Hopefully this will make everything a little easier to understand for you.

Need help with your safety training program at work? We’ve got e-learning safety courses and learning managements systems (LMSs) for various industries, company sizes, and needs. Contact us to learn how we can help you.


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ANSI Z490.1 Sections 1, 2, and 3: A Brief Overview

ASNI Z490.1 post2 ANSI Z490.1 Sections 1, 2, and 3: A Brief OverviewIn a recent post, we introduced ANSI Z490.1 and gave a quick overview of it and its seven sections.

ANSI Z490.1 is important because it’s the national standard that lists criteria for accepted practices in safety, health, and environmental training. So if EHS training is part of your job responsibilities, it is definitely worth your time to get to know ANSI Z490.1.

So we’ve decided to write a series of blog posts that provide more detailed overviews of the various sections of ANSI Z490.1. In this post, we’ll give you an overview of what’s covered in Sections 1, 2, and 3. These are smaller sections so we’re going to handle them in one post. Sections 4-7 will each get their own individual post. And then once we’re done, we’ll create a single blog post that compiles everything we’ve written. And if we get especially productive, we’ll create a downloadable ANSI Z490.1 Compliance Guide for you at that point too.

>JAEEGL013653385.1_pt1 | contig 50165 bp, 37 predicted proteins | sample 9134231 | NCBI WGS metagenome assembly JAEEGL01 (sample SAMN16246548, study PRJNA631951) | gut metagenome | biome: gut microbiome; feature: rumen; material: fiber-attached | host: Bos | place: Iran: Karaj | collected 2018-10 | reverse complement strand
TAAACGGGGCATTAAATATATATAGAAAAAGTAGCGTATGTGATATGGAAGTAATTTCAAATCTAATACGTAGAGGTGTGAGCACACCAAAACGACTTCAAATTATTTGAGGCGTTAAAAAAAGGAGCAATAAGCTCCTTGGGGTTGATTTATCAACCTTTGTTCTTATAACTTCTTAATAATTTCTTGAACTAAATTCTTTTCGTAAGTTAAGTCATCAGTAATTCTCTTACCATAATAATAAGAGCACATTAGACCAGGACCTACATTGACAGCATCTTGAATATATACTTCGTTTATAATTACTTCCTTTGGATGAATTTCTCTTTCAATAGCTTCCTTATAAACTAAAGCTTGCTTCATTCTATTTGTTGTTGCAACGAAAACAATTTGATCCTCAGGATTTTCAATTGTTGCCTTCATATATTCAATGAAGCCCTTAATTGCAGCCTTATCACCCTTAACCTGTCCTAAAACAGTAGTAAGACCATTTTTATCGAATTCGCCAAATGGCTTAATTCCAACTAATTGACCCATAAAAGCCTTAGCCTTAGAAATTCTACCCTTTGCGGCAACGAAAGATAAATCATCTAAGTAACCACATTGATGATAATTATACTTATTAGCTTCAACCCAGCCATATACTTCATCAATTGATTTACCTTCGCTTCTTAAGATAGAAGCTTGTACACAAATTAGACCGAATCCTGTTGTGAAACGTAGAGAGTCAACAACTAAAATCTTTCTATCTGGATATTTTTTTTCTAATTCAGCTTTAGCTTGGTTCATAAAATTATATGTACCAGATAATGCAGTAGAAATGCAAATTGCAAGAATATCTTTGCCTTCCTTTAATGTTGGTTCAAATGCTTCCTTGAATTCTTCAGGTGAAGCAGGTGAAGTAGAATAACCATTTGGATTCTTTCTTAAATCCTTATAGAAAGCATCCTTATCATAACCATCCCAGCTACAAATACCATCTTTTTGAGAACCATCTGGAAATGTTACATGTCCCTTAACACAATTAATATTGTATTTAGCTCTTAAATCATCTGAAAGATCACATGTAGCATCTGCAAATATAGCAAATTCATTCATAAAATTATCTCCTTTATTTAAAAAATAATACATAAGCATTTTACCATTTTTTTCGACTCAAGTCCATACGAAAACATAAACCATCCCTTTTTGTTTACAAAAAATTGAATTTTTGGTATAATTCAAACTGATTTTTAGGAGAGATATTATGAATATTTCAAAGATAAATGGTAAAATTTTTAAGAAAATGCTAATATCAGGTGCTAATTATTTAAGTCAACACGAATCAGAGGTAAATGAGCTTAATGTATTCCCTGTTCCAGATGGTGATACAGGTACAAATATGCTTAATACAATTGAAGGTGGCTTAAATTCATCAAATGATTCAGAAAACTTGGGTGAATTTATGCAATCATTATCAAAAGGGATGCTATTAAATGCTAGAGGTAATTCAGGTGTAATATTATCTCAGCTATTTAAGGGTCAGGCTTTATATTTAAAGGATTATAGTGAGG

But for now, let’s turn our attention to Sections 1, 2, and 3.

Need help with your safety training program at work? We’ve got e-learning safety courses and learning managements systems (LMSs) for various industries, company sizes, and needs. Contact us to learn how we can help you.


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What Is a JHA (the Job Hazard Analysis)?

JHA blogpost What Is a JHA (the Job Hazard Analysis)?Not that long ago, I read an extended discussion in a LinkedIn group titled “What is a JHA?”

The discussion included safety experts from all over the world and lots of interesting thoughts. What it didn’t include was a common understanding of what a JHA is. So, leaning on some materials from our friends at OSHA as our primary source, we thought we’d introduce the concept here and provide an explanation that is acceptable and based on OSHA’s definitions and requirements.

Did you know that Convergence Training has a full-length JHA e-learning course? Check it out along with the other titles in our safety training e-learning library and our learning management systems for assigning, tracking, and storing records of completed training. Or contact us for a demo.

What is a JHA (Job Hazard Analysis)?

According to OSHA’s definition, a JHA is “a technique that focuses on job tasks as a way to identify hazards before they occur.” So, the basic idea is that you:

  • break a job down into the various tasks it involves
  • identify hazards associated with each task

According to OSHA again, the JHA “focuses on the relationship between the worker, the task, the tools, and the work environment.”